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DIY smart home security devices twice as attractive than professional services

We're more likely to buy a smart security lock, doorbell or camera then sign up for a security company to monitor our home

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People are twice more likely to buy individual smart locks, doorbells and security cameras than sign up for a professional home monitoring service. That's the findings of a new report from security research firm Parks Associates, "360 Deep Dive: Pricing Strategies for Residential Security,"which looked at broadband households in the U.S. and their interest in securing their space.

In the next 12 months, 16 percent of households said they had plans to buy a connected security product, including a video door bell, or a smart home camera or a lock, while just eight percent said they would purchase a professionally monitored home security service.

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Home security options do fall into two main categories — devices that people can buy on their own, and monitoring companies who can come in, install every device, and then keep tabs on a space 24 hours a day, seven days a week. Some smart security products also come have subscription services that you can opt-in to for a monthly fee, where some monitoring is offered by the company — and these are often at lower prices than a full-service firm will charge.

When it comes to securing our home, most people want to get video alerts iStock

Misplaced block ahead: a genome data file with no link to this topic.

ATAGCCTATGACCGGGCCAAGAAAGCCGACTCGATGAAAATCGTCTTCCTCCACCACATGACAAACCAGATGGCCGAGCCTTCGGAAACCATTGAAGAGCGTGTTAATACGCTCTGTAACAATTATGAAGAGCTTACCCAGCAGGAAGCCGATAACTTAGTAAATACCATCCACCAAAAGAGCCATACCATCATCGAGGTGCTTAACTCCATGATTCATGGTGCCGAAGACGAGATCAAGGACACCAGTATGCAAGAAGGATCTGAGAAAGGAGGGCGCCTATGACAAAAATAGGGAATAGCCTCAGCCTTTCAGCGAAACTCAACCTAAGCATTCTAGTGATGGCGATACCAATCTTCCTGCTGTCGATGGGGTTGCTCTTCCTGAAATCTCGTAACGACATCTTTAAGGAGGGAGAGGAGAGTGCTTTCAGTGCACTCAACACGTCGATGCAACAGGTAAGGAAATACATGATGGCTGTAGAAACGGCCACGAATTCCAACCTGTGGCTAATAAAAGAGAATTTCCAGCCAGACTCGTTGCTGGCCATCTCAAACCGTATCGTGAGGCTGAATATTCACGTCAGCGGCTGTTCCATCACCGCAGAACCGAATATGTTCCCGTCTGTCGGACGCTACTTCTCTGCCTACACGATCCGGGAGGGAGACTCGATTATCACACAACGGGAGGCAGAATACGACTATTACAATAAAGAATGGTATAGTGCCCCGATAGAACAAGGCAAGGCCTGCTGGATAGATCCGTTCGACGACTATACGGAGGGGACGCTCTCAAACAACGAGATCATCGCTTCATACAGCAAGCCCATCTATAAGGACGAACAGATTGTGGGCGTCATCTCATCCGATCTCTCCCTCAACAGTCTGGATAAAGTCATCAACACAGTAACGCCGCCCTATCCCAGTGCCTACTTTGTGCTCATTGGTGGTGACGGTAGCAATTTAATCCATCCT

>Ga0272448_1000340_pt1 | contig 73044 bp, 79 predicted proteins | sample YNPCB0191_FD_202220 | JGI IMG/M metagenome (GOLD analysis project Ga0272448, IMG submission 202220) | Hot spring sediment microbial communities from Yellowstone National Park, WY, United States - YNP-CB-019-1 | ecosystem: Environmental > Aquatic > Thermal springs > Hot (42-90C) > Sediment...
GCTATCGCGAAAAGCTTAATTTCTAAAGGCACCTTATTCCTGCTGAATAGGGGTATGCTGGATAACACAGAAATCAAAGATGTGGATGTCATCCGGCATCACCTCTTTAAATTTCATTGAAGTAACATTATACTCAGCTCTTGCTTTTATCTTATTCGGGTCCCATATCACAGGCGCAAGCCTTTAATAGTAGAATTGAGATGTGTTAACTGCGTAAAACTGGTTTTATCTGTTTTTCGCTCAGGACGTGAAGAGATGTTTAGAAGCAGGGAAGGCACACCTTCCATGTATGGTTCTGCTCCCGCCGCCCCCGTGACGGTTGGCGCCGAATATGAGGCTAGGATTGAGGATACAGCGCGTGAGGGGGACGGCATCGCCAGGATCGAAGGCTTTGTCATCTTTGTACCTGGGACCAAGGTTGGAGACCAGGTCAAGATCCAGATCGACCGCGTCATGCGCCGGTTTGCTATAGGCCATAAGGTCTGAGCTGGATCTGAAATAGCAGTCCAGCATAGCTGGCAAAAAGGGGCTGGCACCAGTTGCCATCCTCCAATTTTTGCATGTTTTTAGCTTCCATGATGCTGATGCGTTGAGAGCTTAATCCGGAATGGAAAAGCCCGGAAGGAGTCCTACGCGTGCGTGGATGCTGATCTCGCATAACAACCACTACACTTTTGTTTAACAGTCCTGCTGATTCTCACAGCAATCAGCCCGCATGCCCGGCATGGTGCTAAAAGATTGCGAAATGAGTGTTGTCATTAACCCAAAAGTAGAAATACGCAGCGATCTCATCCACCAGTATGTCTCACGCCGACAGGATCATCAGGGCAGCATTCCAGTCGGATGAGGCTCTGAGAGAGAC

The survey results indeed did point to finances as one reason why some may be adding these security devices to their home, one at a time. And Parks stated that they wanted to see how much fees, monthly subscriptions and contracts were affecting people's decisions on how they decided to secure their homes.

More than 60 percent who planned to buy individual devices, rather than a subscription monitoring program, said they "prefer to finance the hardware," according to the report, instead of paying for each device upfront.

"Price sensitivity is likely the major reason that intentions to buy additional control devices are unfulfilled," said Dina Abdelrazik, senior analyst for Parks Associates. "The lack of interest in the smart home bundle also indicates that pricing is an obstacle."

However, when adding security items, the majority definitely wanted to have a visual option though a video alert, with 67 percent stating they wanted to make sure they could see if someone was coming to their home. That feature is available through smart devices such as video door bell cameras, for example, which consumers can purchase on their own, and in many cases can be used to see someone at a front porch without opting into a subscription plan or paying additional monthly fees.

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